George Washington's Secret Six: The Spy Ring That Saved the American Revolution
|Authors: Brian Kilmeade, Don Yaeger|
Brand: Brand: Sentinel HC
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Sales Rank: 2,354
Languages: English (Unknown), English (Original Language), English (Published)
Edition: First Edition
Number Of Items: 1
Shipping Weight (lbs): 1
Dimensions (in): 9.4 x 6.3 x 0.9
Publication Date: November 5, 2013
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| • ||Brian Kilmeade|
| • ||Don Yaeger|
| • ||Revolution & Founding|
| • ||history|
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As a Long Islander endlessly fascinated by events that happened in a place I call home, I hope with this book to give the secret six the credit they didn’t get in life. The Culper spies represent all the patriotic Americans who give so much for their country but, because of the nature of their work, will not or cannot take a bow or even talk about their missions.”
When General George Washington beat a hasty retreat from New York City in August 1776, many thought the American Revolution might soon be over. Instead, Washington ralliedthanks in large part to a little-known, top-secret group called the Culper Spy Ring.
Washington realized that he couldn’t beat the British with military might, so he recruited a sophisticated and deeply secretive intelligence network to infiltrate New York. So carefully guarded were the members’ identities that one spy’s name was not uncovered until the twentieth century, and one remains unknown today. But by now, historians have discovered enough information about the ring’s activities to piece together evidence that these six individuals turned the tide of the war.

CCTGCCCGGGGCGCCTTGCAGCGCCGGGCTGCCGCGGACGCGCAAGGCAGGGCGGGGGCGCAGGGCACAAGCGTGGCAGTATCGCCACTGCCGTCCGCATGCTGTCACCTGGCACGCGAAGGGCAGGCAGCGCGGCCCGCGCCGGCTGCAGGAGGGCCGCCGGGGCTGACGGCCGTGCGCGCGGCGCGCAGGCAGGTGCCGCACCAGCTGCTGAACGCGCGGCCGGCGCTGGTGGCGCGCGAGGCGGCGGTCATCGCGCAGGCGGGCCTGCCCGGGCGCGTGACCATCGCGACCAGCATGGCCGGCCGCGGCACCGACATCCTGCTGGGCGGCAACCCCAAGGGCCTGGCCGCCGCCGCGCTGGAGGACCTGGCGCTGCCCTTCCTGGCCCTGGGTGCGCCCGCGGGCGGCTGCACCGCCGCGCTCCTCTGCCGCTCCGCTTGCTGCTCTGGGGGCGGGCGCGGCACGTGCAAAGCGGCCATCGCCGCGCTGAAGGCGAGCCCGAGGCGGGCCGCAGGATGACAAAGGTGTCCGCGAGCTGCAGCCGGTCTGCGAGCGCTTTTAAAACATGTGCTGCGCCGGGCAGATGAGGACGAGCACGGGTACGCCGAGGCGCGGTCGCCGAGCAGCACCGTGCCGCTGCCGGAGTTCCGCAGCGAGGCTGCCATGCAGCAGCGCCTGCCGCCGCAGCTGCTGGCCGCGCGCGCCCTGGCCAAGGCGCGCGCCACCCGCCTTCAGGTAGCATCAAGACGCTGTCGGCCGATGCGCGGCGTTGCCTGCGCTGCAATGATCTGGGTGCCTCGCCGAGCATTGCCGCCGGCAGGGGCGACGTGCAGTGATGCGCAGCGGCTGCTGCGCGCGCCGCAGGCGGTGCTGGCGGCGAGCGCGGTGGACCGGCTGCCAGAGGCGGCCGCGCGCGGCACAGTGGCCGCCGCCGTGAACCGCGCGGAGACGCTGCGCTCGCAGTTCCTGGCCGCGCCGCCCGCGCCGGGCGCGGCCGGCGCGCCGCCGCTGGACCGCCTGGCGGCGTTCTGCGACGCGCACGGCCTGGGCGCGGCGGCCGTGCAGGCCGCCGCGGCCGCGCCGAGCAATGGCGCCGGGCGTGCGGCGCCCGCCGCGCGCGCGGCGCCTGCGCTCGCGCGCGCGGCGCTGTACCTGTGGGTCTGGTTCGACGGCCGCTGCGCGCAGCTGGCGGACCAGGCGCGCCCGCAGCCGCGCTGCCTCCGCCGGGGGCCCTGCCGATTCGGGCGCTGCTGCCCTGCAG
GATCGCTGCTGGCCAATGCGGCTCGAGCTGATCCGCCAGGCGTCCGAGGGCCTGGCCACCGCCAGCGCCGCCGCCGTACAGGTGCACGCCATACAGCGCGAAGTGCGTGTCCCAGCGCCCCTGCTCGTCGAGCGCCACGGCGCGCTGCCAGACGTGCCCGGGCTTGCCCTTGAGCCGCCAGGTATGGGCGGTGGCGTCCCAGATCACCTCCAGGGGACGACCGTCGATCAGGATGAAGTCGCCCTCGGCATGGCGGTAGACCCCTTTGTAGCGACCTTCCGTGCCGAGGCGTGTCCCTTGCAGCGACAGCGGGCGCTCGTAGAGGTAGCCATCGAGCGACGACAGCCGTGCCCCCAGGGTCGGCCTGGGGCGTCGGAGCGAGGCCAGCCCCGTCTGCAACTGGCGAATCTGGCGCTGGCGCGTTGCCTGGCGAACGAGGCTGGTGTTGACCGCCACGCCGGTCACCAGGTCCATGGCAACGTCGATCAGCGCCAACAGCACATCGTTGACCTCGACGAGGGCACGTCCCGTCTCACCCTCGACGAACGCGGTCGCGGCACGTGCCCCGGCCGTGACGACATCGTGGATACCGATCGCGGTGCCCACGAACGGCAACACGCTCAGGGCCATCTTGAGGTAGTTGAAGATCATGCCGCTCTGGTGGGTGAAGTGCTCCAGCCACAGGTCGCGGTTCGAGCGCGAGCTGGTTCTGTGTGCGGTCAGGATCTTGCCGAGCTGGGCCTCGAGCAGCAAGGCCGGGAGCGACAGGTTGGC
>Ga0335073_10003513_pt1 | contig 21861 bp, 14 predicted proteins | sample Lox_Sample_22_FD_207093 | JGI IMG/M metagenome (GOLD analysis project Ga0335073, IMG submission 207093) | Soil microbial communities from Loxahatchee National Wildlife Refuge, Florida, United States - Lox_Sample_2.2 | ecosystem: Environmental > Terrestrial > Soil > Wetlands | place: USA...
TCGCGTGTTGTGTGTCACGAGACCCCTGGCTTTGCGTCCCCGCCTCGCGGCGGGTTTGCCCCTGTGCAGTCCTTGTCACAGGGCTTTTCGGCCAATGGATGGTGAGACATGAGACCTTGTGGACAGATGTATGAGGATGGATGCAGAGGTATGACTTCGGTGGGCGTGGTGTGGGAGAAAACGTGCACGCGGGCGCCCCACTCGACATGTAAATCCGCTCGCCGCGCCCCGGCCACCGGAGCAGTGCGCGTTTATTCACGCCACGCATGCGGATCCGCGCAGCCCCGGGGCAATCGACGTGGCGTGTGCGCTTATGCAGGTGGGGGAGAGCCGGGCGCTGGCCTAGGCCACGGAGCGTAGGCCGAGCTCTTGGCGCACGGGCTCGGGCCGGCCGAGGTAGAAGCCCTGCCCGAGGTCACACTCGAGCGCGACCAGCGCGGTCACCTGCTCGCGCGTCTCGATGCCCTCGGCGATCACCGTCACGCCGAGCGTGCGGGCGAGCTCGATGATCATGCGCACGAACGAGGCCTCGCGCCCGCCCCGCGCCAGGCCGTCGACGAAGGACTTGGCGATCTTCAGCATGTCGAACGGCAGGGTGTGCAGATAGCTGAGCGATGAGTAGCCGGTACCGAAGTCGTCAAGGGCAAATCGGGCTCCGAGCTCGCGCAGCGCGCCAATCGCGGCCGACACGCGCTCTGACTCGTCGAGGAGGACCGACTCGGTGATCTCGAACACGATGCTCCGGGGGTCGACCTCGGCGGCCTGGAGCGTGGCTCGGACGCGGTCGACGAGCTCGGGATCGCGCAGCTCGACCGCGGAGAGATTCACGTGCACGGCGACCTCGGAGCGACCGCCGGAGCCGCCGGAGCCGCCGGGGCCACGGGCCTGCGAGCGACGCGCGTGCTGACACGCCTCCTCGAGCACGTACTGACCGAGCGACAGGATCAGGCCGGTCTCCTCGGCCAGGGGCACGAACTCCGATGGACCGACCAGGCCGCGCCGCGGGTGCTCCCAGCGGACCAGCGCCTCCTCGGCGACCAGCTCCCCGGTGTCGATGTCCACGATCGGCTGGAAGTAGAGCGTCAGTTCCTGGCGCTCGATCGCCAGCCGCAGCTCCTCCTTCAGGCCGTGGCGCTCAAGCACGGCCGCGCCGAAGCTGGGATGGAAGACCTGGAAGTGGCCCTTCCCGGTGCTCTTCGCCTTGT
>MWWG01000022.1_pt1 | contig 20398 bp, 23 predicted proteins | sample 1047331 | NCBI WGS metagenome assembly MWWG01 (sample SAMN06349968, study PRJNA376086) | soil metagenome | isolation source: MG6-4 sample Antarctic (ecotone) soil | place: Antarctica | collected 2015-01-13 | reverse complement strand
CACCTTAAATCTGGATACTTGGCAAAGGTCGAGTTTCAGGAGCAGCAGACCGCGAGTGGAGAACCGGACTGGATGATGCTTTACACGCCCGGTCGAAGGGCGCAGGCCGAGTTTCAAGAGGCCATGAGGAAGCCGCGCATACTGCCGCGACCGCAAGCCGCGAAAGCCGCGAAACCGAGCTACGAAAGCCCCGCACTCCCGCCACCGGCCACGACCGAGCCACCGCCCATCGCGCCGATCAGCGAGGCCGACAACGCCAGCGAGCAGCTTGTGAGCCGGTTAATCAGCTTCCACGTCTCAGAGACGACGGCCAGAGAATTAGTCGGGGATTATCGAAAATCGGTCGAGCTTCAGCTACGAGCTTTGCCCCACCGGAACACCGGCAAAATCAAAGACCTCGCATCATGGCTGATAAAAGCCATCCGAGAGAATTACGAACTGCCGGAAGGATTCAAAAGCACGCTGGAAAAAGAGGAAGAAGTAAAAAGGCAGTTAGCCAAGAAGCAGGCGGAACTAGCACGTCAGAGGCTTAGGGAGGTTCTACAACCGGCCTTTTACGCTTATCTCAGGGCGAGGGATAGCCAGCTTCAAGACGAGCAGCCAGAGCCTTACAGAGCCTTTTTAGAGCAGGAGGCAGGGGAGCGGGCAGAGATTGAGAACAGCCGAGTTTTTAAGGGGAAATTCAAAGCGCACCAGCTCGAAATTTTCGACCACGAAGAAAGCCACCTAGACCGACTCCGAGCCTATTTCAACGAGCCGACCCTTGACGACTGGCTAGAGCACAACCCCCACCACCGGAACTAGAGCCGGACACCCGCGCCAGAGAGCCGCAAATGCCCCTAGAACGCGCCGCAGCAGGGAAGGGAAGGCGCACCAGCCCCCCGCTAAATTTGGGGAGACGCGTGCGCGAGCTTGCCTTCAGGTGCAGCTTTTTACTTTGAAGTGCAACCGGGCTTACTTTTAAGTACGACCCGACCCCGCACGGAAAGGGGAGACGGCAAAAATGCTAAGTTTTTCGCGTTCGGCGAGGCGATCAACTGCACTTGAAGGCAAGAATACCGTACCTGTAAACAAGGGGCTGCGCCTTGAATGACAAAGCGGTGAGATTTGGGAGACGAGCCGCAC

Drawing on extensive research, Brian Kilmeade and Don Yaeger have painted compelling portraits of George Washington’s secret six:
- Robert Townsend, the reserved Quaker merchant and reporter who headed the Culper Ring, keeping his identity secret even from Washington;
- Austin Roe, the tavern keeper who risked his employment and his life in order to protect the mission;
- Caleb Brewster, the brash young longshoreman who loved baiting the British and agreed to ferry messages between Connecticut and New York;
- Abraham Woodhull, the curmudgeonly (and surprisingly nervous) Long Island bachelor with business and family excuses for traveling to Manhattan;
- James Rivington, the owner of a posh coffeehouse and print shop where high-ranking British officers gossiped about secret operations;
- Agent 355, a woman whose identity remains unknown but who seems to have used her wit and charm to coax officers to share vital secrets.
In George Washington’s Secret Six, Townsend and his fellow spies finally receive their due, taking their place among the pantheon of heroes of the American Revolution.
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